Like most of the food items I listed, pouding chômeur can be found at several different places in the city, but interestingly, the locals vote St. Hubert’s (a city-wide rotisserie chicken joint – that also serves poutine) pudding one of the best.
So, there is my wintertime guide to French Canada’s largest city.
Have you been to Montreal in the winter? If so, what did I miss on my list? Leave a comment below!
Although I’ve spent some time recently at Disneyland, it’s been quite a while since I’ve been to my former employer, Walt Disney World.
There have been several changes to Fantasyland since my time being a CP (College Program for those not in the know), and although I don’t have plans to visit anytime soon, I’m excited to see the new additions when I get the chance.Continue reading →
I think the most exciting part of the transformation is the inclusion of two new princess castles: Belle, and my all time favorite, Ariel.
Inside Belle’s castle is a new restaurant appropriately named Be Our Guest.
Just like the film, “Grey Stuff” is listed on the dessert menu.
I was curious to see what the Grey Stuff is made from, and it appears to be a mousse/buttercream frosting hybrid, sometimes served on top of a cupcake.
However, upon investigation, the grey stuff clearly isn’t a sweet treat.
According the picture below, it appears to be an authentic French pâté served on top of a buttery cracker.
Since I don’t care for traditional pâté and I’ve adopted a plant based lifestyle, I decided to make a vegan mushroom pâté instead.
The Chef de cuisine at Adam’s (also known as The Beast) castle chose to serve the grey stuff in a tea sandwich (shown above) as well, so I used sourdough since it’s vegan and garnished with a garlic filled green olive.
My favorite grey stuff – Zooey, my cat (picture above) was very interested in the (somewhat) strange appetizer, but the people (Walter and I) enjoyed the very flavorful tiny bites with a nice glass of full bodied red wine.
Try it, it’s delicious – and easy to make, despite the long recipe.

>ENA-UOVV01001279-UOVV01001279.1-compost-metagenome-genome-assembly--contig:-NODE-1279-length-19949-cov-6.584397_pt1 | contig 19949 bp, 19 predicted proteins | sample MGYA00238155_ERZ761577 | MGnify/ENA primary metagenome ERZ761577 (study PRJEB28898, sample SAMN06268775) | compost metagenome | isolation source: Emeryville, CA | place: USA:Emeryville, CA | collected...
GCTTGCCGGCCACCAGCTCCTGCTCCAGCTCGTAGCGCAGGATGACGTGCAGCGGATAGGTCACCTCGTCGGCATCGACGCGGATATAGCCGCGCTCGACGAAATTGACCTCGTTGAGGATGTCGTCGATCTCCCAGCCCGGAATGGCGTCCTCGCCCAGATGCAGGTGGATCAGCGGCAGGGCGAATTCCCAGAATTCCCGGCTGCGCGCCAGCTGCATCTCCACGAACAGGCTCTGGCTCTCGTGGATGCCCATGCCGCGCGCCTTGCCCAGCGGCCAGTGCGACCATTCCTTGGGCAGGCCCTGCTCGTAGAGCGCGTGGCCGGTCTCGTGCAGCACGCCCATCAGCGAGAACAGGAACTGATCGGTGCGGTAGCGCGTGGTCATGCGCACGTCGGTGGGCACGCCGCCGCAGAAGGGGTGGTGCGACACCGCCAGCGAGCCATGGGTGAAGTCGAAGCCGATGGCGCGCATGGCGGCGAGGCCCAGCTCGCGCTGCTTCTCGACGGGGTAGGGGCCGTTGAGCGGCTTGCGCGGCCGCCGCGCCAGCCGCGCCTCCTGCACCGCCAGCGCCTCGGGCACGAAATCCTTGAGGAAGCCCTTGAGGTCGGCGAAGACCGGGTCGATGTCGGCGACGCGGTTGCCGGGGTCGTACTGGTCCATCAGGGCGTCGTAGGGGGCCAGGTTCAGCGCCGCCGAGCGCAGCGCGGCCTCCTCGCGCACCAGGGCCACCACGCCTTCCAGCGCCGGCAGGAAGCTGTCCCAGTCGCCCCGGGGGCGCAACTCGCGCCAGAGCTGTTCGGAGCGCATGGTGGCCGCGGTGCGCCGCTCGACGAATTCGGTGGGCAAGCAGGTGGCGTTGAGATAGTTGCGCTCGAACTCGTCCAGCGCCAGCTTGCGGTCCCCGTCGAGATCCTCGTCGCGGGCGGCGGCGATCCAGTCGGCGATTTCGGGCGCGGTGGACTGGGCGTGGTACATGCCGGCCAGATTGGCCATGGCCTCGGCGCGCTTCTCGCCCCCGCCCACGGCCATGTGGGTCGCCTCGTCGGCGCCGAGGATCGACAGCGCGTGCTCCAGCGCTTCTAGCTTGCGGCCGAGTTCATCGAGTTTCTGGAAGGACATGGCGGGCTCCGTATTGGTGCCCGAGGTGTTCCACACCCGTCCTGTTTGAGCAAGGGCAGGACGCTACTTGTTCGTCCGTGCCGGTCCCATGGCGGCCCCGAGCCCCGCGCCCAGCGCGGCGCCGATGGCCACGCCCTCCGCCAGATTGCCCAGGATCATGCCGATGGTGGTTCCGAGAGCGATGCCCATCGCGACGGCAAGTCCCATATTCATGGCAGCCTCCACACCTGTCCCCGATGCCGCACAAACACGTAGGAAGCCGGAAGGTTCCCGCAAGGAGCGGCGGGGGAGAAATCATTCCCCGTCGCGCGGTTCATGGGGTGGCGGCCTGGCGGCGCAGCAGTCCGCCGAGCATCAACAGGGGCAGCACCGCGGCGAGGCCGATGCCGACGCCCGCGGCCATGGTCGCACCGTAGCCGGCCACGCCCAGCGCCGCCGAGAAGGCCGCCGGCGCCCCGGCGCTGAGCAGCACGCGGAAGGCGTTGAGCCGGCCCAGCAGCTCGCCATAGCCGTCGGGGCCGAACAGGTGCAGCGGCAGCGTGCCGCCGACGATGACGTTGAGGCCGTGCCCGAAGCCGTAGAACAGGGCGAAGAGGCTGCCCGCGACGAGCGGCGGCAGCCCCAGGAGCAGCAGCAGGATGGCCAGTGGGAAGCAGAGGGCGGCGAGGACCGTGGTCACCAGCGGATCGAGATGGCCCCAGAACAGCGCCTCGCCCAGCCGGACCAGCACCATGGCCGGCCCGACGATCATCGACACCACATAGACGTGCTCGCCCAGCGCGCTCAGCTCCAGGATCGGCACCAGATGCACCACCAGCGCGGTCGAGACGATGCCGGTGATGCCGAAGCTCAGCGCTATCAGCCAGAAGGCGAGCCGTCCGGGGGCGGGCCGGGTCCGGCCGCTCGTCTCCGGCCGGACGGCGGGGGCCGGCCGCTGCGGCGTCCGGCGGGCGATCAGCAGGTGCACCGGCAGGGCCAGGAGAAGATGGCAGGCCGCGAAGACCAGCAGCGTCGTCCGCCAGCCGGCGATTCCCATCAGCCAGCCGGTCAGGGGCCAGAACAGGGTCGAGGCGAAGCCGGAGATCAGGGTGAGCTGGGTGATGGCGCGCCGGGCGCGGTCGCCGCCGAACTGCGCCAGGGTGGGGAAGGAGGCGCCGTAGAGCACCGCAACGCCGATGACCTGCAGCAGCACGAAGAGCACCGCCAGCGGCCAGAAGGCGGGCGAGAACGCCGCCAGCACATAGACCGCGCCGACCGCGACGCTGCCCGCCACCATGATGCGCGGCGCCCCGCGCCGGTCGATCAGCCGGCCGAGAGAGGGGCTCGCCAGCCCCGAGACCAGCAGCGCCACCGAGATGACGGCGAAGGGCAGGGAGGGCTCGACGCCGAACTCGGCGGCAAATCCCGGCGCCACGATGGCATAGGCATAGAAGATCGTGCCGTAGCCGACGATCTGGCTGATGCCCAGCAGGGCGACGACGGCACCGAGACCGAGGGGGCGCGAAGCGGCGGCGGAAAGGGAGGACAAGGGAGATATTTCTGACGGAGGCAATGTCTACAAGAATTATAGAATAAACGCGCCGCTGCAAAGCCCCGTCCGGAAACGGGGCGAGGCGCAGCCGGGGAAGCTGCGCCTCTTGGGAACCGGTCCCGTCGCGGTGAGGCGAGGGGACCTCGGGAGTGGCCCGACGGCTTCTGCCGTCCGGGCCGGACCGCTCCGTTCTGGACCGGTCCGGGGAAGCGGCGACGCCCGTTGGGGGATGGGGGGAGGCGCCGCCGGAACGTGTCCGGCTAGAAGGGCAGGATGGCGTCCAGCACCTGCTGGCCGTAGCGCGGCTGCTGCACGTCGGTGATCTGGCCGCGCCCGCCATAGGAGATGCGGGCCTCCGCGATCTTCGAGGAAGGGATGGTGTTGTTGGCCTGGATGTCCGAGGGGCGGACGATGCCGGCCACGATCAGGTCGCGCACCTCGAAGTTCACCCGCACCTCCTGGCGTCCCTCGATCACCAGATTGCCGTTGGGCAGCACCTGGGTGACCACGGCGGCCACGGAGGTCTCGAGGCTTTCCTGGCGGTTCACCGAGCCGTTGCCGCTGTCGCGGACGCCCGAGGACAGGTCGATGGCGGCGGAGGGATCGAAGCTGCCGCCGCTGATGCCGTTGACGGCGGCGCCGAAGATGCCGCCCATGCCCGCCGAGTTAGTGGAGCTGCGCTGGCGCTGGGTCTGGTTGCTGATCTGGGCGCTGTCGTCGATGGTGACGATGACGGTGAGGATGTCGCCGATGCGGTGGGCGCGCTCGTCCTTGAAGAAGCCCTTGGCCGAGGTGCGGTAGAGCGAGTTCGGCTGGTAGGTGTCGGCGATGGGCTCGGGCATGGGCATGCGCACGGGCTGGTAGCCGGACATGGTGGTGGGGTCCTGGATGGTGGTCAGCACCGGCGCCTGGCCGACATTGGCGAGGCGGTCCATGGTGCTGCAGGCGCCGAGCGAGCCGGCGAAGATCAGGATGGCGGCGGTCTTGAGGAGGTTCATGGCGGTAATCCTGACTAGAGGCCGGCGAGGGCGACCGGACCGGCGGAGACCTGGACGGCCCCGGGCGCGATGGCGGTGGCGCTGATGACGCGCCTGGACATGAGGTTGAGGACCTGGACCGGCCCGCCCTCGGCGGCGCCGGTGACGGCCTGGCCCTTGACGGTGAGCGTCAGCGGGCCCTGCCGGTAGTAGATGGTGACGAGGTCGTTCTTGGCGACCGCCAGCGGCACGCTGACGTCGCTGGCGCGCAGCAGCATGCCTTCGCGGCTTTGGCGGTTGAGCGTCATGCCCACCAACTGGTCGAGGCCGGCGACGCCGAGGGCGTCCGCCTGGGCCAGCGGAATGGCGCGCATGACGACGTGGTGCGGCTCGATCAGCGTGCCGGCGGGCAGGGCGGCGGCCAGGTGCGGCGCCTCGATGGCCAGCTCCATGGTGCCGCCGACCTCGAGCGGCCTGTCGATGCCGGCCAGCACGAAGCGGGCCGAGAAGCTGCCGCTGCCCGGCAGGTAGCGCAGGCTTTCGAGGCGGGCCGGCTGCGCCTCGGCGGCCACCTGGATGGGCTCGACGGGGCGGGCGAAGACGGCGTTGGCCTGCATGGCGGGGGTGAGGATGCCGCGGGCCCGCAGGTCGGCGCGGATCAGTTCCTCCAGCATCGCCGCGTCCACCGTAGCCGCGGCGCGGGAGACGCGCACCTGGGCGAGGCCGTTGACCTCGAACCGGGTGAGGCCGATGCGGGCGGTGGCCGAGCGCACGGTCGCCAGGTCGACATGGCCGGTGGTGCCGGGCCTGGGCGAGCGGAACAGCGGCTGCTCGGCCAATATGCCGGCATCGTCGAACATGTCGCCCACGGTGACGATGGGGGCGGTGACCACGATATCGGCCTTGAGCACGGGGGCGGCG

The Grey Stuff
1 cup pecans
1/2 cup dried porcini mushrooms
1 cup boiling water
1/2 lb. baby bella mushrooms
2 tbsp. tamari (or soy sauce)
2 tbsp. extra-virgin olive oil
1/2 tbsp. nutritional yeast
1 tbsp. fresh lemon juice
1 tsp. chopped rosemary
1 tsp. light (mellow) miso
1/4 cup dry-packed sun-dried tomatoes
Salt and pepper, to taste
Vegan crackers of your choice (I found mine at Trader Joe’s)
Put the pecans in a bowl, cover with cold water, and let stand for one hour.
Meanwhile, in a small heatproof bowl, cover the porcini with the boiling water and let stand until softened, about 15 minutes.
Rub the porcini to remove grit and transfer into a small bowl, making sure to reserve the soaking liquid.
Thoroughly wash and slice the portobellos into 1/4-inch-thick pieces, and set aside.
In a bowl, whisk together the tamari, olive oil, nutritional yeast, lemon juice, rosemary and miso.
Add the sliced portobellos and toss to coat evenly. Let stand for 15 minutes, tossing occasionally.
In a small saucepan, combine the soaked porcini and sun-dried tomatoes.
Slowly pour in the porcini soaking liquid, stopping before you reach the grit at the bottom. Bring the liquid to a boil, cover and simmer over low heat until the tomatoes are tender, about 4 minutes.
Drain the pecans and transfer to a blender.
With a slotted spoon, transfer all of the other ingredients into the blender and puree into a coarse paste, adding about 1/4 cup of the porcini cooking liquid.
Add a little more of the porcini liquid if the mixture is too thick.
Season lightly with salt and pepper.
Serve immediately or slightly chilled on crackers, preferably by candelight.